York Fresh Food Farms to use former Rabbit Transit shuttle to deliver organic produce
- "We're improving people's quality of life," Rabbit Transit Executive Director Richard Farr said. "What's the true meaning of mobility: it's going beyond the bus ride."
- The cost to the nonprofit was $19,000, but that doesn't include upgrades like refrigeration or exterior branding, farm manager Bruce Manns said.
Keys to a used Rabbit Transit shuttle bus will soon be turned over to seasonal farm helper Erick Negron, who will be driving it through the streets of York City with York Fresh Food Farms locally grown produce in it.
Rabbit Transit is required to sell all used vehicles to transportation programs, Executive Director Richard Farr said. The mission between his organization and York Fresh Food Farms fits Rabbit Transit's business model, he explained.
York Fresh Food Farms operates two micro farms in York City. They reap organic crops and educate residents on healthy-eating benefits.
"We're improving people's quality of life," Farr said. "What's the true meaning of mobility: it's going beyond the bus ride."
Relationships: Bruce Manns, York Fresh Food Farms manager, said he's grateful for relationships like the one he has with the regional public transportation provider. Manns said he would've spent $70,000 on the shuttle bus had he purchased it in the general market.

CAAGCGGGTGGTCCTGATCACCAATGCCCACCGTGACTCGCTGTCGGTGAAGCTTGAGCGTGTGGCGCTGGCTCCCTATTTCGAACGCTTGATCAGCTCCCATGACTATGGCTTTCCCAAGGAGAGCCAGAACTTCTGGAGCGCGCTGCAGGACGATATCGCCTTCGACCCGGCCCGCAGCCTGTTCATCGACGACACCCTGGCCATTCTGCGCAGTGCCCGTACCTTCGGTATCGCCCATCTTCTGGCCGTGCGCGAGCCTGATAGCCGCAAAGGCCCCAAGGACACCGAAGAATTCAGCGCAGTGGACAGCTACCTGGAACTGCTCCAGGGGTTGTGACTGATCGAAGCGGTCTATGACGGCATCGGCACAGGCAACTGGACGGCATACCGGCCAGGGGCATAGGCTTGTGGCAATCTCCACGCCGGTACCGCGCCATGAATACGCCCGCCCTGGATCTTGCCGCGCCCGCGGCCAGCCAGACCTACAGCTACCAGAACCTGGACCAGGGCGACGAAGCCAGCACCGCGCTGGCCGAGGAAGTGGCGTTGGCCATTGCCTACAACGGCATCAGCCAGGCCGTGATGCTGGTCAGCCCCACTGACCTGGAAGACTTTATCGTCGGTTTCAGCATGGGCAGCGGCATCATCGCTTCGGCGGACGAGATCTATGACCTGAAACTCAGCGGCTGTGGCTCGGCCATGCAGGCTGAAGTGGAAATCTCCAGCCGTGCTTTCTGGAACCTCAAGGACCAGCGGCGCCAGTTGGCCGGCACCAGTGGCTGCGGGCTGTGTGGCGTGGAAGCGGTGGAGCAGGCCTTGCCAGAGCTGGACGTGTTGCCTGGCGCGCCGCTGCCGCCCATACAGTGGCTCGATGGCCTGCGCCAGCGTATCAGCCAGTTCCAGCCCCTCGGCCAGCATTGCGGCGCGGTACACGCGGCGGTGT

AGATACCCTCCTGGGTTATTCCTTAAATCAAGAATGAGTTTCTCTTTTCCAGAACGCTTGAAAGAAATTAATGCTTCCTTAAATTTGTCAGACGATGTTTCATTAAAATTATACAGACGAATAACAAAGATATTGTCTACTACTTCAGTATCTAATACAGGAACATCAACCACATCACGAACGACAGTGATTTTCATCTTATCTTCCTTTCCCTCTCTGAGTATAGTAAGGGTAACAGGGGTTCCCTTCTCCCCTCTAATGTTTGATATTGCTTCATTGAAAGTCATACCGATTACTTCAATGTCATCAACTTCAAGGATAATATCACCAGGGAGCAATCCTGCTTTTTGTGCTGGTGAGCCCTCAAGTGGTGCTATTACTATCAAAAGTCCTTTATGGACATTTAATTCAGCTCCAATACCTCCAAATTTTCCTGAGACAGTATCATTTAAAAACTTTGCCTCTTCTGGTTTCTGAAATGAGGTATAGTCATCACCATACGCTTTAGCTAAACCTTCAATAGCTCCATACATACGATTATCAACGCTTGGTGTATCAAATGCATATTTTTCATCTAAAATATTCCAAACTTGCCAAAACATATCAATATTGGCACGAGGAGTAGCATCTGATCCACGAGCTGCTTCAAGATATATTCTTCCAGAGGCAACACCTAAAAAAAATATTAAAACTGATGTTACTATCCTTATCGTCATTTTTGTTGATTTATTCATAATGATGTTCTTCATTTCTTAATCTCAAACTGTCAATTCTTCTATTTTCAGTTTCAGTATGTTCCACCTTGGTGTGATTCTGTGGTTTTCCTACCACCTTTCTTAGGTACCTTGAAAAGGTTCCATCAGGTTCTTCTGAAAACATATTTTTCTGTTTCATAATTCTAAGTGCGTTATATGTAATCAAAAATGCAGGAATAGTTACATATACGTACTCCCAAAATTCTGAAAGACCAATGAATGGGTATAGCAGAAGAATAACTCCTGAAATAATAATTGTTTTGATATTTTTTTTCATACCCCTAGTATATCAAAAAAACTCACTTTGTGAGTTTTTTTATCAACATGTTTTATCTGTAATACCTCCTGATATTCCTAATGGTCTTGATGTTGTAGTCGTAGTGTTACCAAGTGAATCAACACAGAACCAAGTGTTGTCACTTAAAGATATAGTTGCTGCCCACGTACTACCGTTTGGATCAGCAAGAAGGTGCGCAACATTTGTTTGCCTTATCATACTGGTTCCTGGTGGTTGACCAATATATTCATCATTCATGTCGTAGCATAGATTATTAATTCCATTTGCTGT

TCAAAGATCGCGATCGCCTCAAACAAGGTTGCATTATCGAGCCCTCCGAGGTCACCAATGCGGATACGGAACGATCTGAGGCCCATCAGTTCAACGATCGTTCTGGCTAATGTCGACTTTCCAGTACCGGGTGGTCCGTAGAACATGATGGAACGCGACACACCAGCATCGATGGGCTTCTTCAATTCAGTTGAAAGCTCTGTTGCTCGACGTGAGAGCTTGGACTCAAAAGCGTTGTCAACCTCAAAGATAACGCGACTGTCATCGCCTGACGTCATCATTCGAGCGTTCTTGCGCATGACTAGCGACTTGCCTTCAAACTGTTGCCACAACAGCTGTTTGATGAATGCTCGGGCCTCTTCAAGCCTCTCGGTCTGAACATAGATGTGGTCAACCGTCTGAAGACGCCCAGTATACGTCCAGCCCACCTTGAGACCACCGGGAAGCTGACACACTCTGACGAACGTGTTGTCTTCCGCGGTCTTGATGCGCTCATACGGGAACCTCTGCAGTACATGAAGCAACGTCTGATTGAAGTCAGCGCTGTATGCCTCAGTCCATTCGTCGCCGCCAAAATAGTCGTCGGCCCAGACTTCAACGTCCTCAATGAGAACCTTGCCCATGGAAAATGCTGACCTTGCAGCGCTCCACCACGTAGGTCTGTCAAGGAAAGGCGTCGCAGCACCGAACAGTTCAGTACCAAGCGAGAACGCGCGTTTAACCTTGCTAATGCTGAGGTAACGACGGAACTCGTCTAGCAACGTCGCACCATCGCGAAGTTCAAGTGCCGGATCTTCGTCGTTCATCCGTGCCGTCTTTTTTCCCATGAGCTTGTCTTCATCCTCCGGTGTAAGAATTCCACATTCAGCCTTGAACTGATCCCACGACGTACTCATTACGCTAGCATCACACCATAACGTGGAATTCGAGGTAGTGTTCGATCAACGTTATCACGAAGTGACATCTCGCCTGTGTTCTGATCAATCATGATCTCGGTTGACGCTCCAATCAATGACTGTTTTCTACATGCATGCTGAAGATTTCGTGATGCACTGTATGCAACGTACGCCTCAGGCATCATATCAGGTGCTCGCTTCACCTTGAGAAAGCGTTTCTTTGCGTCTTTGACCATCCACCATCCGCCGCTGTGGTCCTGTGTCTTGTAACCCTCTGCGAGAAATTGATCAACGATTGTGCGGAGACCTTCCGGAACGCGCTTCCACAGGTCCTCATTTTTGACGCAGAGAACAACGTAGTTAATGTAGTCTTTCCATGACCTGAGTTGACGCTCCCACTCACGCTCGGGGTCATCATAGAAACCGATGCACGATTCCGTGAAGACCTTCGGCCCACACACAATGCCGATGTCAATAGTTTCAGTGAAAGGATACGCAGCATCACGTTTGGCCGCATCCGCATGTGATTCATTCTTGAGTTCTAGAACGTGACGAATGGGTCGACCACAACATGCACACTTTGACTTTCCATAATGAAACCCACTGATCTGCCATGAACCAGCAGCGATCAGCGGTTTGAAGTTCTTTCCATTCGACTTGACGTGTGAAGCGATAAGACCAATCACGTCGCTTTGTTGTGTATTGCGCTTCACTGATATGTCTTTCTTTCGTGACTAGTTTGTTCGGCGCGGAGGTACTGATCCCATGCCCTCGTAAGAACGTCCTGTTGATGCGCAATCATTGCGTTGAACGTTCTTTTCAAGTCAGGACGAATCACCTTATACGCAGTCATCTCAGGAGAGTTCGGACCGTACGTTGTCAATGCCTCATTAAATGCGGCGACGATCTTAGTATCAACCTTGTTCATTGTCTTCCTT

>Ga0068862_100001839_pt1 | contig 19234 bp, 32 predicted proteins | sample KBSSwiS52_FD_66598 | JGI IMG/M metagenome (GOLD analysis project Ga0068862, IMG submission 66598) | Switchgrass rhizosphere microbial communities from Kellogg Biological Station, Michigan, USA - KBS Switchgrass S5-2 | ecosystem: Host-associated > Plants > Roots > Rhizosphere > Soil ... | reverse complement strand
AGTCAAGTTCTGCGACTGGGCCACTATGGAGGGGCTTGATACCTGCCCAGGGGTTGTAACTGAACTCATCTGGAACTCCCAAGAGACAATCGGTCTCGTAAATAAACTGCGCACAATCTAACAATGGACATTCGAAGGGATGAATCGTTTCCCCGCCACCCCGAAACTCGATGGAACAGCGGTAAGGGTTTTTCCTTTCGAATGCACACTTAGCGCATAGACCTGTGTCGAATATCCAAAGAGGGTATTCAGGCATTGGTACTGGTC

The cost to the nonprofit was $19,000, but that doesn't include upgrades such as refrigeration or exterior branding, Manns said.
"We're going to be using this to reach the neighborhoods of York City, the underserved neighborhoods," Manns explained.
Bus standards: Farr said the shuttle bus is "well broken-in." It meets the resale requirements of having more than 200,000 miles on it, and it's five-years old or older, he said.
"We maintain our vehicles very well," Farr said. "We know the maintenance of it is outstanding. It's a useful asset."
York Fresh Food Farms bought the bus in September. Manns said he anticipates the former shuttle bus to be in service in May.
Negron explained they are still trying to "figure out" their target market.
"Eventually we're going to find a popular spot for the east, the west, the north and the south," Negron said. "Each spot will have their own market (shoppers) can come to."
Pop-up market locations: Manns said his team is looking for "home runs" in terms of community turnout at each "pop-up market" location. One pop-up market will be located at York City's Rabbit Transit hub, Farr confirmed.
Pop-up markets are helping York Fresh Food Farms find market partners, identify locations and times for market stops next year and learn what vegetables and information about vegetables customers want, according to the nonprofit. The organization will create route schedules and stops based on residents' feedback.
Negron will be driving the bus along with a nutritionist, teaching York City residents about the benefits of eating healthy foods, Manns said. It's the next best thing to a healthy food truck, and it can reach those who have vehicle limitations, he explained.
The organization's original micro farm, at 150 Willis Road, has two new greenhouses and a new cold room — a walk-in refrigerator that preserves quality, freshness, nutrition and taste of harvested vegetables.